Friedman | Rubin, PLLP has promoted two of its associates, Sean J. Gamble and David P. Roosa, to partners effective January 1, 2019.

Sean Gamble joined Friedman | Rubin in 2009 after graduating from the University of Washington School of Law, where he earned the Juris Doctor degree. Sean handles traumatic brain injury (TBI) cases in Washington and across the country in teamwork with other attorneys. He manages the firm’s extensive library on TBI science and research. In addition to brain injury cases, Sean has works on a variety of matters including toxic exposure cases, medical malpractice, burn trauma, maritime law, aviation law, insurance bad faith disputes, and nursing home abuse or neglect. Super Lawyers named Sean a Washington Rising Star, in 2015-2016, an honor limited to no more than 2.5 percent of attorneys practicing in Washington. Sean is also an Eagle member of the Washington State Association for Justice and a member of the American Association for Justice. To contact Sean, you can email him at sgamble@friedmanrubin.com.

 

David Roosa joined Friedman | Rubin in 2012 after graduating from Seattle University School of Law. David primarily handles civil cases involving serious personal injury, traumatic brain injury (“TBI”), insurance bad faith denial of benefits, and nursing home abuse. David also occasionally tries criminal cases, and has obtained multiple defense verdicts for wrongfully accused citizens. David was the firm’s first “Moe Levine Fellow of Trial Advocacy.” The award honors one of the greatest trial lawyers of the 20th Century and is given to interns showing great promise as future trial lawyers. David is an Eagle member of the Washington State Association for Justice and a member of the American Association for Justice. To contact David, you can email him at droosa@friedmanrubin.com.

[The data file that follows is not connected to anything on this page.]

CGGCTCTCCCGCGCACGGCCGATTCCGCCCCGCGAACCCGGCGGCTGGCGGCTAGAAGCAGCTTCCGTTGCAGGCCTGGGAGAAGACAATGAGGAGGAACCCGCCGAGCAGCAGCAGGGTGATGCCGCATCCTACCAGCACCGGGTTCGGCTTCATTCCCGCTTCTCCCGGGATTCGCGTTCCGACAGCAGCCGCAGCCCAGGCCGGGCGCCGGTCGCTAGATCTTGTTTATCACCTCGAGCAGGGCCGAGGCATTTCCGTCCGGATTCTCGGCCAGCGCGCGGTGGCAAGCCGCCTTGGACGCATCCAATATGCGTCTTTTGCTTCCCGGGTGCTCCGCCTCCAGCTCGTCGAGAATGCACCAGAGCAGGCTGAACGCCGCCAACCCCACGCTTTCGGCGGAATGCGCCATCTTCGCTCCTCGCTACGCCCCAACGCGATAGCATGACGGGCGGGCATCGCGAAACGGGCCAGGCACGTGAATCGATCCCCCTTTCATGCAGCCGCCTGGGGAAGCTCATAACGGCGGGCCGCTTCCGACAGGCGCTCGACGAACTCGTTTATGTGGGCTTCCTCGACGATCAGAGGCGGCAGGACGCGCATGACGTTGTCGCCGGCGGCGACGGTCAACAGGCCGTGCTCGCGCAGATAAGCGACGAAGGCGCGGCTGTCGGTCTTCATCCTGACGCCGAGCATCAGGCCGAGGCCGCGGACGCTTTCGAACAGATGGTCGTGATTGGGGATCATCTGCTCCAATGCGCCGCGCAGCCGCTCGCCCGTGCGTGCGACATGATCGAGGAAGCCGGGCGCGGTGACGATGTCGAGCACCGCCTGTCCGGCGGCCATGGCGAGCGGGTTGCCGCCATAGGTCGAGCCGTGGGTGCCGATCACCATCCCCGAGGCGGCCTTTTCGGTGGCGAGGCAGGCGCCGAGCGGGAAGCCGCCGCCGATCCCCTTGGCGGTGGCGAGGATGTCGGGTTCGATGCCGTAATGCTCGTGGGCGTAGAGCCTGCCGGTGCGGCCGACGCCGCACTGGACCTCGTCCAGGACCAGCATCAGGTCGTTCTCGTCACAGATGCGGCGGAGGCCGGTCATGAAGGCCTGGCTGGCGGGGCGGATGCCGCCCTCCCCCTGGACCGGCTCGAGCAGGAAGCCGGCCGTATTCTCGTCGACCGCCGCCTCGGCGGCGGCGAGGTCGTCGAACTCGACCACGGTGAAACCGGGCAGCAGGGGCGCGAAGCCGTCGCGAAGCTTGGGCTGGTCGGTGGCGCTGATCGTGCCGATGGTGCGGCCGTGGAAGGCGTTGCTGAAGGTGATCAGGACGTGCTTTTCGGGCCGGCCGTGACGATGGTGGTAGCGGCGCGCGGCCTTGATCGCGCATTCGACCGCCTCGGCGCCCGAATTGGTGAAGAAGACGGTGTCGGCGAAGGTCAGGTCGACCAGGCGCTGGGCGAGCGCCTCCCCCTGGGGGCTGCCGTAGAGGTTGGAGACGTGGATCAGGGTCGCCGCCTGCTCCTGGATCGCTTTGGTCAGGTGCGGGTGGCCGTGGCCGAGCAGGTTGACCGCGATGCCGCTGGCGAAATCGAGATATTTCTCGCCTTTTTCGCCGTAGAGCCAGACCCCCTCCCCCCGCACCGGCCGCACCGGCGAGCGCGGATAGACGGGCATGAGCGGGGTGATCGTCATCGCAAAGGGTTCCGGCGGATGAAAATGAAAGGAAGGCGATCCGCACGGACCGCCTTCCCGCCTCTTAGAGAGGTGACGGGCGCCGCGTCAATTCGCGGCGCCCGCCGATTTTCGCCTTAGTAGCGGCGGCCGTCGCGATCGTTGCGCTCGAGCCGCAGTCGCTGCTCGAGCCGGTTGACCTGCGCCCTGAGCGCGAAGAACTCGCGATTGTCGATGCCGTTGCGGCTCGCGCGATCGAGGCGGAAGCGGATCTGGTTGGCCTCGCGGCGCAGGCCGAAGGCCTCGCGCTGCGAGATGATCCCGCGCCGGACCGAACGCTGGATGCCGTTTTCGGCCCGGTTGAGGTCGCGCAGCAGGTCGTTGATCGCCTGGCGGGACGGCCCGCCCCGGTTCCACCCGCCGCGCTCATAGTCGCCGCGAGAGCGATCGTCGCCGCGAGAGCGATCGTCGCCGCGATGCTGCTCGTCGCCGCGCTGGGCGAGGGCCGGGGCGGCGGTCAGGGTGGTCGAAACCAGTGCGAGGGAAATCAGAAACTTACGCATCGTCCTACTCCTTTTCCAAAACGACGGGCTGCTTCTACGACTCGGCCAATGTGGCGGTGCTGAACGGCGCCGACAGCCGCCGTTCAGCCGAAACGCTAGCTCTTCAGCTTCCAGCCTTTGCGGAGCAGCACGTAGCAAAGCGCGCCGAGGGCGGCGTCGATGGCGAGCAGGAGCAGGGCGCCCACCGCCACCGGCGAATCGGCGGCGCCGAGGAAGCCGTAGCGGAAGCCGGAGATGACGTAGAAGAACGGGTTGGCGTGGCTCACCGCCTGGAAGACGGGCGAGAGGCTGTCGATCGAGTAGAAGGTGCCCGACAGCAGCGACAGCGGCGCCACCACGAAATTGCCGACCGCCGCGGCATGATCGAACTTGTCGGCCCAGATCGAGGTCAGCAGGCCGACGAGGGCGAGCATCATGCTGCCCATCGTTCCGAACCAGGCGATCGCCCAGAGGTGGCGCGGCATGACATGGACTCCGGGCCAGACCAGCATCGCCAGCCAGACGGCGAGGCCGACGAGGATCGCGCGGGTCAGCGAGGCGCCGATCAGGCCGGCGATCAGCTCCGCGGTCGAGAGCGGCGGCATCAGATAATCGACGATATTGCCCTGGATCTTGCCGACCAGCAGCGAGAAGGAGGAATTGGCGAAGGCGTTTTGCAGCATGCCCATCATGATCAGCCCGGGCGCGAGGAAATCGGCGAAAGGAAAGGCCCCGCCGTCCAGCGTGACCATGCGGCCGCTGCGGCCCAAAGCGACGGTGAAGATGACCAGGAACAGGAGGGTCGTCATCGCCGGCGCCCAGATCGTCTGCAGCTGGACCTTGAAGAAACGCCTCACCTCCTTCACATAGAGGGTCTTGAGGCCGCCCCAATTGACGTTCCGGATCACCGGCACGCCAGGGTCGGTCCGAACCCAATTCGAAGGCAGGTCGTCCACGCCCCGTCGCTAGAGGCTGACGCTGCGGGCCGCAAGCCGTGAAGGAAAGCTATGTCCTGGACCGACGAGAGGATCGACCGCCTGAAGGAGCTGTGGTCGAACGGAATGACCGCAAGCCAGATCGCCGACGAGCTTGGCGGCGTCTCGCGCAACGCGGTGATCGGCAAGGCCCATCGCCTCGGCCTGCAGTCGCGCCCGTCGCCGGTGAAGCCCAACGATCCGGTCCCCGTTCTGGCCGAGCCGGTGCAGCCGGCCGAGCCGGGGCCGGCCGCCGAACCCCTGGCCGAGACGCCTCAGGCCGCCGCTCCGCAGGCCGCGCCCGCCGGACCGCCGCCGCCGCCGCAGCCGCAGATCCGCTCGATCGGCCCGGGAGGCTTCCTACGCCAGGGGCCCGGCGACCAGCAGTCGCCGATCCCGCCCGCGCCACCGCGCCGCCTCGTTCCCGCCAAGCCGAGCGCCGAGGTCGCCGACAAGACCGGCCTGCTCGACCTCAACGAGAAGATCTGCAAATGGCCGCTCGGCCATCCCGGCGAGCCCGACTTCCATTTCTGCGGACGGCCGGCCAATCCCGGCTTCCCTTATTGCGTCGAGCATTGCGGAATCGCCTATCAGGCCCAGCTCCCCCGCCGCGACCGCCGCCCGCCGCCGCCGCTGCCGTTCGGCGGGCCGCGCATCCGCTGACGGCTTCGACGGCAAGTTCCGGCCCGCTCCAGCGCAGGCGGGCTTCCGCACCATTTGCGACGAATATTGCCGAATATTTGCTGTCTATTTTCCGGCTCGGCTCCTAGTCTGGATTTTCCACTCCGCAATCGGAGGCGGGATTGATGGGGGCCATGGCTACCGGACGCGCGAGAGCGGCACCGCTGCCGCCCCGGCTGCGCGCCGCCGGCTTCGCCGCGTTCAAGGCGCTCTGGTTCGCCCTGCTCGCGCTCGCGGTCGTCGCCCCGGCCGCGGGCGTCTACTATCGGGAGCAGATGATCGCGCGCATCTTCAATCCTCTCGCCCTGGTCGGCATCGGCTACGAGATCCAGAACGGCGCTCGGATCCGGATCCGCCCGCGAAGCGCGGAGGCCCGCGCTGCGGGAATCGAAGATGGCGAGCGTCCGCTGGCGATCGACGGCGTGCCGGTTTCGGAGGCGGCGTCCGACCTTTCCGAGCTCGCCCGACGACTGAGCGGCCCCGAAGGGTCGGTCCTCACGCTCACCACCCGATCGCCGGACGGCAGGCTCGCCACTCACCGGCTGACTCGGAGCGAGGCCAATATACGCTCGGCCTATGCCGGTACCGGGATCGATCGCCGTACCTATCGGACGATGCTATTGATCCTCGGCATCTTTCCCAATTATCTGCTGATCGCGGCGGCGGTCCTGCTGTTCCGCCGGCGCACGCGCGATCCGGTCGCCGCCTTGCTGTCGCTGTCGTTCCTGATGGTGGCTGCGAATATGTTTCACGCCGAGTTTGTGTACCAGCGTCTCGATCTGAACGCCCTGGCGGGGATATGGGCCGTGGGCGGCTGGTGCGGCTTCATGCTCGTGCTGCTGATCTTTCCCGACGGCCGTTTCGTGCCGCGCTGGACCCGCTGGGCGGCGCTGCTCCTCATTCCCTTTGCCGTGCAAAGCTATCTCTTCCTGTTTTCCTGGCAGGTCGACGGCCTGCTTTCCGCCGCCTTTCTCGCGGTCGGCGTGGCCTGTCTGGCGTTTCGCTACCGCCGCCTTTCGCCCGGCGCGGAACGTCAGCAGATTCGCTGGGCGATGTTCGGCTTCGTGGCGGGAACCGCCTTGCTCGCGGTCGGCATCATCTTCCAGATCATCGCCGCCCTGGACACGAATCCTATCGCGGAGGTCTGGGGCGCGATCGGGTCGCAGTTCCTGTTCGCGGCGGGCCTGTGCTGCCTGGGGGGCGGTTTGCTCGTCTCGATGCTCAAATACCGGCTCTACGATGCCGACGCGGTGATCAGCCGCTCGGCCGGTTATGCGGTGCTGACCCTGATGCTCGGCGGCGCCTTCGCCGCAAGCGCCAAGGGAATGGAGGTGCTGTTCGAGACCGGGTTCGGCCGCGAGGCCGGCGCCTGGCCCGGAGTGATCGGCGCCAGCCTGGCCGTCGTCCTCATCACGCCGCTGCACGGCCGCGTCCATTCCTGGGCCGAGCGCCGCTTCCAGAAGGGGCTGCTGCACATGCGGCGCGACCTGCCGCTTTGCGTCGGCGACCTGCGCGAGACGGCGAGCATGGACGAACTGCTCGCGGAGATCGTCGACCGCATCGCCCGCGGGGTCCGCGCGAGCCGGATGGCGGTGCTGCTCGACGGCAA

$40 Million Settlement in Seattle Helicopter Crash

May 22, 2018, Seattle, WA